Section: POSIX Programmer's Manual (3P)
Updated: 2003
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This manual page is part of the POSIX Programmer's Manual. The Linux implementation of this interface may differ (consult the corresponding Linux manual page for details of Linux behavior), or the interface may not be implemented on Linux.  


getdate - convert user format date and time  


#include <time.h>

struct tm *getdate(const char *string);


The getdate() function shall convert a string representation of a date or time into a broken-down time.

The external variable or macro getdate_err is used by getdate() to return error values.

Templates are used to parse and interpret the input string. The templates are contained in a text file identified by the environment variable DATEMSK. The DATEMSK variable should be set to indicate the full pathname of the file that contains the templates. The first line in the template that matches the input specification is used for interpretation and conversion into the internal time format.

The following conversion specifications shall be supported:

Equivalent to % .
Abbreviated weekday name.
Full weekday name.
Abbreviated month name.
Full month name.
Locale's appropriate date and time representation.
Century number [00,99]; leading zeros are permitted but not required.
Day of month [01,31]; the leading 0 is optional.
Date as %m / %d / %y .
Equivalent to %d .
Abbreviated month name.
Hour [00,23].
Hour [01,12].
Month number [01,12].
Minute [00,59].
Equivalent to <newline>.
Locale's equivalent of either AM or PM.
The locale's appropriate representation of time in AM and PM notation. In the POSIX locale, this shall be equivalent to %I : %M : %S %p .
Time as %H : %M .
Seconds [00,60]. The range goes to 60 (rather than stopping at 59) to allow positive leap seconds to be expressed. Since leap seconds cannot be predicted by any algorithm, leap second data must come from some external source.
Equivalent to <tab>.
Time as %H : %M : %S .
Weekday number (Sunday = [0,6]).
Locale's appropriate date representation.
Locale's appropriate time representation.
Year within century. When a century is not otherwise specified, values in the range [69,99] shall refer to years 1969 to 1999 inclusive, and values in the range [00,68] shall refer to years 2000 to 2068 inclusive.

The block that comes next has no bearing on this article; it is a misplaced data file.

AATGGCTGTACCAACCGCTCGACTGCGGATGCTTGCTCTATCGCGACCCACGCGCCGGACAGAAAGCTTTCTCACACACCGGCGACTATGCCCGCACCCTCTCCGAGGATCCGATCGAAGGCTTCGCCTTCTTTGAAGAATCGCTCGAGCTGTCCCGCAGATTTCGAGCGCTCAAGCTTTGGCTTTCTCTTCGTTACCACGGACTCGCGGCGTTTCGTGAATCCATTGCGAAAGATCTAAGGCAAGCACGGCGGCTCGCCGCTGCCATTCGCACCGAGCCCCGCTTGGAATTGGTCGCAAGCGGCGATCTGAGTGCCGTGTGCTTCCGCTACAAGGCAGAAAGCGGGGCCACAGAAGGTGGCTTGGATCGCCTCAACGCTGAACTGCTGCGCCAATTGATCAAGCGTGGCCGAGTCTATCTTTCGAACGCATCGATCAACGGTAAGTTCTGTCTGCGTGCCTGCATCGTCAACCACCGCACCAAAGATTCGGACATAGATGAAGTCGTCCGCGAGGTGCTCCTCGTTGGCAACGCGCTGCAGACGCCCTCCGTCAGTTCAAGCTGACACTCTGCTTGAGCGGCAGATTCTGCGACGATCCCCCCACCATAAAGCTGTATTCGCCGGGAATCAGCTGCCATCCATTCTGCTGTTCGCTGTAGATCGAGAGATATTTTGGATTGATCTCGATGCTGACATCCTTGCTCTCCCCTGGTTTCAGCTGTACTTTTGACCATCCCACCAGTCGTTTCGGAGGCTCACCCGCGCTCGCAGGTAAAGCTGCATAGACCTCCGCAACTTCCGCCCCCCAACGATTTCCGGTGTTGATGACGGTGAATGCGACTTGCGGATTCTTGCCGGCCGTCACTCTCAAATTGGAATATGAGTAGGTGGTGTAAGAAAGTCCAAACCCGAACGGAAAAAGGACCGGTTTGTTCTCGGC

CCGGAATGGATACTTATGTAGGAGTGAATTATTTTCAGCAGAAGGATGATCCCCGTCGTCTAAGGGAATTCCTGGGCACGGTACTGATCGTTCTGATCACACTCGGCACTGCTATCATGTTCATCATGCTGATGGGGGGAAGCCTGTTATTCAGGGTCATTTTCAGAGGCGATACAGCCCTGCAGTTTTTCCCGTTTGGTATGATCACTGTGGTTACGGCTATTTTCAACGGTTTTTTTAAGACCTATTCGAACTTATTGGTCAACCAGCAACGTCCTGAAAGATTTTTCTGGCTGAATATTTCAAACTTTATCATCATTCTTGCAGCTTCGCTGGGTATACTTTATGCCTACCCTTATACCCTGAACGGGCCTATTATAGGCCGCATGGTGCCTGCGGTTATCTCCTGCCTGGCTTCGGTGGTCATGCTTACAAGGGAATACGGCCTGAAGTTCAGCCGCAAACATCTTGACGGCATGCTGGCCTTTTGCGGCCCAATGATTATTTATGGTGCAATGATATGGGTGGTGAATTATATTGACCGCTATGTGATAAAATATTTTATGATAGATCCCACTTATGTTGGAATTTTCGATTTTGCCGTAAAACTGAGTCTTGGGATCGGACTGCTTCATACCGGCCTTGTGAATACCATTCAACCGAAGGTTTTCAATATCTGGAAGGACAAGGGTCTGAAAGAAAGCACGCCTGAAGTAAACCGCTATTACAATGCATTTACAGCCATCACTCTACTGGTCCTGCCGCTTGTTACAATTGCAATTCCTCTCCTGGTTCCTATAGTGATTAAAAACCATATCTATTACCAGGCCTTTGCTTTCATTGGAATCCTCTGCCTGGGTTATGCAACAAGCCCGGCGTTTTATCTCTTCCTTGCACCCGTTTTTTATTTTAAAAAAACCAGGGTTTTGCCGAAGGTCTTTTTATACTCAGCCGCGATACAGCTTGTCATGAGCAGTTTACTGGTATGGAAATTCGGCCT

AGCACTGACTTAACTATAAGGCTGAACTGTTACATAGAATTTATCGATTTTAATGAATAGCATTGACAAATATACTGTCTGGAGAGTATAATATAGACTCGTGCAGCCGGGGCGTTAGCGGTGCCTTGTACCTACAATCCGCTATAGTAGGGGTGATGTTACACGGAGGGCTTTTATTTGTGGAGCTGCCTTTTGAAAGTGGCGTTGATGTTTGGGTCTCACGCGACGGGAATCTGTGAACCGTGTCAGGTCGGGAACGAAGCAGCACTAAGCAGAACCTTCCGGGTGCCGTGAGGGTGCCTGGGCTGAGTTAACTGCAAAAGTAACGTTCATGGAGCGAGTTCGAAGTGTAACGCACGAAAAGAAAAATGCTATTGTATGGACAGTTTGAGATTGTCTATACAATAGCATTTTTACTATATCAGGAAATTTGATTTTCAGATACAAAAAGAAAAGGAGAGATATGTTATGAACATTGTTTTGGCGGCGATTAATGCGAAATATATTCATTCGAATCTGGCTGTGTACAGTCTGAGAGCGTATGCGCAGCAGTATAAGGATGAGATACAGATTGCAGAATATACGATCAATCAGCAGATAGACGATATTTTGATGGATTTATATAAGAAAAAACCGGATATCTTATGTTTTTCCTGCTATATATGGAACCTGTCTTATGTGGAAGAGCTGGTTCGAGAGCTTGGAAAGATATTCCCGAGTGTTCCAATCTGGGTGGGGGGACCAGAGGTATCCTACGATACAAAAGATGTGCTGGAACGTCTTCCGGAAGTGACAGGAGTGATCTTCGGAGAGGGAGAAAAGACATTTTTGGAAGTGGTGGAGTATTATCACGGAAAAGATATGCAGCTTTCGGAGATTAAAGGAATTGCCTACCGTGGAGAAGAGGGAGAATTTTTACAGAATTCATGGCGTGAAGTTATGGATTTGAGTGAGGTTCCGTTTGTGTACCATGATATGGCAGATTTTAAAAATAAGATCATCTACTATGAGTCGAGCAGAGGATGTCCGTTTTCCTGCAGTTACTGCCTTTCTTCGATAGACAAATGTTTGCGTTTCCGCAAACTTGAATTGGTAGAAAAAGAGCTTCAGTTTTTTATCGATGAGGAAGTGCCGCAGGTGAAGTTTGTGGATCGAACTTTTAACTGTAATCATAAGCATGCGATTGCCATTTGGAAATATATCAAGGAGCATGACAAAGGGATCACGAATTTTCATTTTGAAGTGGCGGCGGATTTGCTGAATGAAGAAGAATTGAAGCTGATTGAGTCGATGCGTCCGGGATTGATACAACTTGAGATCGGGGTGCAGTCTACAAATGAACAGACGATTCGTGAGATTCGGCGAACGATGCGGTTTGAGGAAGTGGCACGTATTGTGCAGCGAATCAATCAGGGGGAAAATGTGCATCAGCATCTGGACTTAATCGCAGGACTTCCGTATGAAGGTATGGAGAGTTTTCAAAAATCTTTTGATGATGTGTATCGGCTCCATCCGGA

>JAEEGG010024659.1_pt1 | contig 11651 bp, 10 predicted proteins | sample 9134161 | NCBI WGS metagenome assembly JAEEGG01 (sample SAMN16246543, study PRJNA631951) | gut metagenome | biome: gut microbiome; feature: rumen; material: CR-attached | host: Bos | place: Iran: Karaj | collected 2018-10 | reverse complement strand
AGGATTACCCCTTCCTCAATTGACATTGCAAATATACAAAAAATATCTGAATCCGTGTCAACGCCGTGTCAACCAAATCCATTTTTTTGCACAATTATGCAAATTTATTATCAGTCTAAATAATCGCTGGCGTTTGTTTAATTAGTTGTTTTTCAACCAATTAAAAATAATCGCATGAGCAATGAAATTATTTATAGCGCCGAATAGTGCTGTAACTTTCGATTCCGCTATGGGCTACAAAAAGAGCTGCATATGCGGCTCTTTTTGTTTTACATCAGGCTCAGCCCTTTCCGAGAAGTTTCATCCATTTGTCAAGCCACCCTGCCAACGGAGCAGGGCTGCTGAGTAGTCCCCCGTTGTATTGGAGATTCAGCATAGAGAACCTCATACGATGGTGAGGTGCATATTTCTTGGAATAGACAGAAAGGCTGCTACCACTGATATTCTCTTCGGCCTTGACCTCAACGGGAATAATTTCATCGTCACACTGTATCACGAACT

It is expected that in a future version of IEEE Std 1003.1-2001 the default century inferred from a 2-digit year will change. (This would apply to all commands accepting a 2-digit year as input.)

Year as "ccyy" (for example, 2001).
Timezone name or no characters if no timezone exists. If the timezone supplied by %Z is not the timezone that getdate() expects, an invalid input specification error shall result. The getdate() function calculates an expected timezone based on information supplied to the function (such as the hour, day, and month).

The match between the template and input specification performed by getdate() shall be case-insensitive.

The month and weekday names can consist of any combination of upper and lowercase letters. The process can request that the input date or time specification be in a specific language by setting the LC_TIME category (see setlocale()).

Leading zeros are not necessary for the descriptors that allow leading zeros. However, at most two digits are allowed for those descriptors, including leading zeros. Extra whitespace in either the template file or in string shall be ignored.

The results are undefined if the conversion specifications %c, %x, and %X include unsupported conversion specifications.

The following rules apply for converting the input specification into the internal format:

If %Z is being scanned, then getdate() shall initialize the broken-down time to be the current time in the scanned timezone. Otherwise, it shall initialize the broken-down time based on the current local time as if localtime() had been called.

If only the weekday is given, the day chosen shall be the day, starting with today and moving into the future, which first matches the named day.

If only the month (and no year) is given, the month chosen shall be the month, starting with the current month and moving into the future, which first matches the named month. The first day of the month shall be assumed if no day is given.

If no hour, minute, and second are given, the current hour, minute, and second shall be assumed.